Deciphering Listeria invasion pathways? A team led by Prof. Nicolas Desprat and Dr. Alice Lebreton of ENS has just disclosed FAST for monitoring intravacuolar proliferation of Listeria in PLOS Pathogens 2020.
Real-time imaging of bacterial virulence factor dynamics is critical to understand bacteria colonization strategies. It is however hampered by the limited number of fluorescent tools suitable for tagging secreted effectors.
Here, the authors were able to tag secreted proteins with the fluorogenic reporter FAST. They thereafter implemented it to monitor infection dynamics in epithelial cells exposed to Listeria monocytogenes (Lm). Tracking FAST-labeled vacuoles after Lm internalisation into cells, they unveiled the heterogeneity of residence time inside entry vacuoles. Indeed half of the bacterial population escaped within 13 minutes after entry. However, 12% of bacteria remained entrapped over an hour inside long term vacuoles, and sometimes much longer. And this is regardless of the secretion of the pore-forming toxin listeriolysin O (LLO). They hence imaged LLO-FAST in these long-term vacuoles, and showed as a result that LLO enabled Lm to proliferate inside these compartments. Unexpectedly, Lm proliferated as fast in vacuoles as in host cytosol. Entry vacuoles thus constitute an alternative replication niche in epithelial cells that might promote the colonization of host tissues.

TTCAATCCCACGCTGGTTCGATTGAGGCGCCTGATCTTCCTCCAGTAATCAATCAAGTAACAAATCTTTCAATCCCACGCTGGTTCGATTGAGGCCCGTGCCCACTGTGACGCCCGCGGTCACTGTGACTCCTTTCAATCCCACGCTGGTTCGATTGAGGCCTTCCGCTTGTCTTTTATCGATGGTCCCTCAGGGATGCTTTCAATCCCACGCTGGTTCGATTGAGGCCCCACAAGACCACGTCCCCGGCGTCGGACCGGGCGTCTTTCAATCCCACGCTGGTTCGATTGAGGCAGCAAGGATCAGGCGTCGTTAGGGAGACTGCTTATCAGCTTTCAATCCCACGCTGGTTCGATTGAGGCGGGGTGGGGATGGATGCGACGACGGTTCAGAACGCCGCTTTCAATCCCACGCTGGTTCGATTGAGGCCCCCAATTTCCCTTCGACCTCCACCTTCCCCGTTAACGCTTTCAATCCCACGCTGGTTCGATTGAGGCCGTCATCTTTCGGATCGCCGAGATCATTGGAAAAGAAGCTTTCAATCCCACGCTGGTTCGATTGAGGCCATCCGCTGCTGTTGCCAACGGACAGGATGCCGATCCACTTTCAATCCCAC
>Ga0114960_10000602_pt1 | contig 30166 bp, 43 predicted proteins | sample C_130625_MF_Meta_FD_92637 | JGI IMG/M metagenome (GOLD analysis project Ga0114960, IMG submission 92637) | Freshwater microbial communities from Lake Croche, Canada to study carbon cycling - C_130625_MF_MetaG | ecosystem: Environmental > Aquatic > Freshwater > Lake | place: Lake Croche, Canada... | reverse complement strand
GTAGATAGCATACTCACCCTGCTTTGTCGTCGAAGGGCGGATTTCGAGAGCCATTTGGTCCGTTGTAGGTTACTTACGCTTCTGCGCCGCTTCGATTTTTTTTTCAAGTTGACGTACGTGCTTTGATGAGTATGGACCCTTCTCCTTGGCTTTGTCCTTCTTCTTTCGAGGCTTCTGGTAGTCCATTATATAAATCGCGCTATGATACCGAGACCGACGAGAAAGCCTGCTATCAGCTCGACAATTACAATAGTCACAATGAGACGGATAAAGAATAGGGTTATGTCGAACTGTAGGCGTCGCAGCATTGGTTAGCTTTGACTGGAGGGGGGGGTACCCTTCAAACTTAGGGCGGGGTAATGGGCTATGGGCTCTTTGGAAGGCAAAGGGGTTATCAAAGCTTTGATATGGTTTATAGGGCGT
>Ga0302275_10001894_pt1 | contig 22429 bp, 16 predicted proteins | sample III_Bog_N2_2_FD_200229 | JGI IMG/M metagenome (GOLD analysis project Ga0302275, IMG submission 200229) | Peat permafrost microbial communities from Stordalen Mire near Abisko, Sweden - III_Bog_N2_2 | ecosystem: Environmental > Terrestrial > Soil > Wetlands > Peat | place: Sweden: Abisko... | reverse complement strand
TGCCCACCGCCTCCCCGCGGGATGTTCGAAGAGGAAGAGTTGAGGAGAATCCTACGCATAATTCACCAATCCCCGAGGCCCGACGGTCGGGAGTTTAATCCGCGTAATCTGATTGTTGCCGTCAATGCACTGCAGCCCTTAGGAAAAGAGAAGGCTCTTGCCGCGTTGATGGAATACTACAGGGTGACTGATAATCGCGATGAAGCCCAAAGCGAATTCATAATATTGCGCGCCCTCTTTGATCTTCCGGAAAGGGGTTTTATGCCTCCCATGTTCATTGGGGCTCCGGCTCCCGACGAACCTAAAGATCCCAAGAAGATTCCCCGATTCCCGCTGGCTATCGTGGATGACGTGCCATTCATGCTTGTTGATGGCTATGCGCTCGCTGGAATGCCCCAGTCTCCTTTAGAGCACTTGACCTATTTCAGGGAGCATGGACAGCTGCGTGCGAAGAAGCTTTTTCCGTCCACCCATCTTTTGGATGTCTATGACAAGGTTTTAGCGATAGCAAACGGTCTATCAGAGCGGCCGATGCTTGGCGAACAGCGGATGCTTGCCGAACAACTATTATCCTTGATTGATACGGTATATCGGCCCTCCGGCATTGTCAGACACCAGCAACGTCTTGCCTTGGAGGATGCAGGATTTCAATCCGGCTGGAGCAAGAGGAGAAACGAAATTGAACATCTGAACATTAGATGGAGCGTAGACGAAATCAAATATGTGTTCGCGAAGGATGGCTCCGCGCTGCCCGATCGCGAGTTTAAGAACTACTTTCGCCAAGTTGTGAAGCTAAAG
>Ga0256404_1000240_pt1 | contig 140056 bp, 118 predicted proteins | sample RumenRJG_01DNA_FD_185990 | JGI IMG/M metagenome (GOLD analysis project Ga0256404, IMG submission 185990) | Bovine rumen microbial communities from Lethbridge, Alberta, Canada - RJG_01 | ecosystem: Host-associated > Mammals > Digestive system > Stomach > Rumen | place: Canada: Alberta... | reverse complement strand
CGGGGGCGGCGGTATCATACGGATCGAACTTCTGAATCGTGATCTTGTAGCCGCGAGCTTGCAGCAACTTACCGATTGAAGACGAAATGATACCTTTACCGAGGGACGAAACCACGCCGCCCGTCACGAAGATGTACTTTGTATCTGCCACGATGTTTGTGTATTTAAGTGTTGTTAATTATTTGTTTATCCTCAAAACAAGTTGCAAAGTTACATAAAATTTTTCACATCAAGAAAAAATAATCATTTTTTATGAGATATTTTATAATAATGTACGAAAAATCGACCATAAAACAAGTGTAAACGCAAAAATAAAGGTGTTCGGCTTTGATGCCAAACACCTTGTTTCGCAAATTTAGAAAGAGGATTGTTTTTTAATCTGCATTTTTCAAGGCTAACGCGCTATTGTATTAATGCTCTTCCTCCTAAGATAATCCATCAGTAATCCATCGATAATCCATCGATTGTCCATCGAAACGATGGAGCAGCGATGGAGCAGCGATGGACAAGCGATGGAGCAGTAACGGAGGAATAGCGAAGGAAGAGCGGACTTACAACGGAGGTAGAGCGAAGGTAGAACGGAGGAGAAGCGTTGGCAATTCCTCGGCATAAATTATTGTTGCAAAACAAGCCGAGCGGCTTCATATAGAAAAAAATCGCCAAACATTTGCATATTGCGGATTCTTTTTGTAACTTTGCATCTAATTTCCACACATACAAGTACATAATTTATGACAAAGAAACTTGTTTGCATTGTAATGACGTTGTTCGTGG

This is already the second paper disclosing FAST in Listeria. Few days ago, Prof. Christophe Beloin of Institut Pasteur and Prof. Nicolas Desprat indeed disclosed FAST for monitoring bacterial protein export in Scientific Reports 2020. Besides Listeria, Lebreton and Beloin and have also reported the use of FAST for bacterial exported proteins, respectively Shigella and E. coli.
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